So what has she done in Congress about this? She introduced the Local Farms, Food and Jobs Act. This bill includes a lot of initiatives that help small, organic, and local farms grow and provide more food to their communities. Chellie recognized the disproportionate amount of federal money going to commodity crops, like corn and cotton, as opposed to specialty crops, like most vegetables. Her act aims to level this playing field too. This bill also works to increase access to local and fresh foods for food stamp receivers, allowing low-income families to eat healthily, locally, and support sustainable farming methods. Supporting local farms doesn’t just mean you’re supporting more environmentally-sound methods though, it also helps reduce CO2 emissions from transporting food.
Chellie has also introduced the Food Recovery Act, which targets food waste and works to reduce the amount of wasted food. To help with food waste, she introduced the Food Date Labeling Act in an attempt to make labels more consistent and straightforward.
Other District 1 Candidates:
- Mark Holbrook (R) – Claims he is “not a denier” because there is “nothing to deny” as global warming is “political, not environmental or scientific.” He sites our planet’s continual ice age/warming cycles as the reason for climate change but refuses to acknowledge human’s involvement with the pace at which the climate is changing. He does say, however, that he is “seriously against” pollution, but seems a little torn when it comes to regulating fossil fuels. He also supports the Keystone XL pipeline, domestic crude oil expansion, renewable energy expansion (but not federal investments of this one), and clean coal tech.
- Martin Grohman (Independent)
Our pick: Lucas St. Clair
Lucas is concerned about conservation. He wants to make sure Maine stays a beautiful state and therefore opposes offshore drilling along Maine’s costs and tax breaks to fossil fuel companies. Instead, he believes our country should be working toward renewable development and increased energy efficiency, which would reduce the fossil fuels and their harmful greenhouse gas emissions. Lucas sees hope in plans like the Regional Greenhouse Gas Initiative–a plan that Maine has adopted in order to reduce pollution and ensure clean air & water. He also supports the Paris Climate Agreement and the Clean Power Plan.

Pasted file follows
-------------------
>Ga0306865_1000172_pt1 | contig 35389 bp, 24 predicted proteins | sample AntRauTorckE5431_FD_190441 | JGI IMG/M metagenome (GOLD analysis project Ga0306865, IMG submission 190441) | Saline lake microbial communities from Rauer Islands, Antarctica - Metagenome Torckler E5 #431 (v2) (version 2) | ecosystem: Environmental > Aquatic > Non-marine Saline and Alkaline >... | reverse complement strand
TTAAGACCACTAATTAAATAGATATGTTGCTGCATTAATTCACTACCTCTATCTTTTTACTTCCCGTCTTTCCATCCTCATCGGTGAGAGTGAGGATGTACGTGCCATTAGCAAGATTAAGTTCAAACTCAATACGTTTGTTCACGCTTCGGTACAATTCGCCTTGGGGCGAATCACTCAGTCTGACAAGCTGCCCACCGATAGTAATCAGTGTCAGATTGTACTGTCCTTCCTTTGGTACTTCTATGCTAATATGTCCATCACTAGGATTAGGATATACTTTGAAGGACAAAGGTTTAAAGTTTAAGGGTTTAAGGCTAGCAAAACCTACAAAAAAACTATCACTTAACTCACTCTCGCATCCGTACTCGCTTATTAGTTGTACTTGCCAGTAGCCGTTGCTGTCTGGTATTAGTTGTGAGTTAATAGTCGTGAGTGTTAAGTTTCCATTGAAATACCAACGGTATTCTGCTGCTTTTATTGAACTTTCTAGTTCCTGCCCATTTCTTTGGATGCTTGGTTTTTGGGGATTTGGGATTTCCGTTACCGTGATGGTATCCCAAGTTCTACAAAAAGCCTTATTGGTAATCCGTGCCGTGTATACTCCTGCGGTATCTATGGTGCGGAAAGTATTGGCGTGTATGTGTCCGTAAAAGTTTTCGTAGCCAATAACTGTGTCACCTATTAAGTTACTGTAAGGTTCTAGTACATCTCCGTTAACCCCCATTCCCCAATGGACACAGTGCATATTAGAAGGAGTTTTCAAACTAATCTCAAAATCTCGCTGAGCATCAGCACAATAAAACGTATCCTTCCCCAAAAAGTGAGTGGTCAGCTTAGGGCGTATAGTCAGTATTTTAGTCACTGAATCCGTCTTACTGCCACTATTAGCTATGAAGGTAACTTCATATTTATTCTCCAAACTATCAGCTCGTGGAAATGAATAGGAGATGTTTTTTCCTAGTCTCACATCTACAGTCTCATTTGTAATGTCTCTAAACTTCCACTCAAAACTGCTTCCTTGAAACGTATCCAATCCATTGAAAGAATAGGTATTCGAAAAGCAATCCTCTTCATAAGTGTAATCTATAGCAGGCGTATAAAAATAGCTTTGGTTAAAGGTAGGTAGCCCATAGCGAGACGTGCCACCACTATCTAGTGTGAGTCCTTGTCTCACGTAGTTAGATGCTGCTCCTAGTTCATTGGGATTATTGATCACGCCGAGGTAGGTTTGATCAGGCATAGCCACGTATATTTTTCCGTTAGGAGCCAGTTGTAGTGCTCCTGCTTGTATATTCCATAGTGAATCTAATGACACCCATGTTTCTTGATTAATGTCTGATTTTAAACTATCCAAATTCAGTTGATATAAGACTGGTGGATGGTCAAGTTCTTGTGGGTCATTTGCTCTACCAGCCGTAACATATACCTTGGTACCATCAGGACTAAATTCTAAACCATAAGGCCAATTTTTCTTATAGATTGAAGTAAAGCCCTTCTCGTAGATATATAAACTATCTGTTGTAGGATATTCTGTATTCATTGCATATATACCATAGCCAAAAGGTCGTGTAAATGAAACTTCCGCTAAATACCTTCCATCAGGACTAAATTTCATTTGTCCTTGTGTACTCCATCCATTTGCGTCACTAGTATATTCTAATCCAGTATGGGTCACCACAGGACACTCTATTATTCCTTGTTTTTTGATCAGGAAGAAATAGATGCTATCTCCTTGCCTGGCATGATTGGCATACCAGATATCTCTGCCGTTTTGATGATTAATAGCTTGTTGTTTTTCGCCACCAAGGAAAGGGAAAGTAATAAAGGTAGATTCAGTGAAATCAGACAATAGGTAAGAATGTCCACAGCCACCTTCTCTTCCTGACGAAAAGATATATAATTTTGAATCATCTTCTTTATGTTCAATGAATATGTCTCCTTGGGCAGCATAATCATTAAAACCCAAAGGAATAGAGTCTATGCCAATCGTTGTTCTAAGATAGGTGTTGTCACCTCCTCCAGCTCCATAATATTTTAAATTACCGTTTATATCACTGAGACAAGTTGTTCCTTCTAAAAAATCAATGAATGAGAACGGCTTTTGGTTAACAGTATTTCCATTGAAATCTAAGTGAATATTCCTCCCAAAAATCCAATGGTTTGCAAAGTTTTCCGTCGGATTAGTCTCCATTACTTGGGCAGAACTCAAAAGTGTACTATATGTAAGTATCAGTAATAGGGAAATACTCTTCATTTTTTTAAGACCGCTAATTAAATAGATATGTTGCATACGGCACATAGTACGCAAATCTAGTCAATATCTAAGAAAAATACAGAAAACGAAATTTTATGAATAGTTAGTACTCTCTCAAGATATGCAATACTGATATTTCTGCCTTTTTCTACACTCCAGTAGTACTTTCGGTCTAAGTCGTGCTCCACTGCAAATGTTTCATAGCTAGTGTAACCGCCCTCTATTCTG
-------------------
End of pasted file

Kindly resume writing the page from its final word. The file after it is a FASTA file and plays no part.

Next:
Other District 2 Candidates:
- Jared Golden (D) – Wants to keep land, water, and air clean by reducing carbon emissions, investing in clean energy, rejoining the Paris Climate Agreement, and fully funding the EPA.
- Bruce Poliquin (R) – (Campaign Site) – Incumbent – Supports “energy independence” which suggests he’s interested in developing renewable and nonrenewable sources. He’s particularly interested in biomass energy.
- Craig Olson (D) – Recognizes the need for a sustainable balance to protect ecosystems and natural resources, especially for Maine’s fishing and tourism industries.
- Henry John Bear (Green)
- Tiffany Bond (Potential Independent)
- Will Hoar (Potential Independent)
- Dennis O’Connor (Potential Independent) – Wants us to expand our use of alternative fuel sources.
- Danielle VanHelsing (Potential Independent)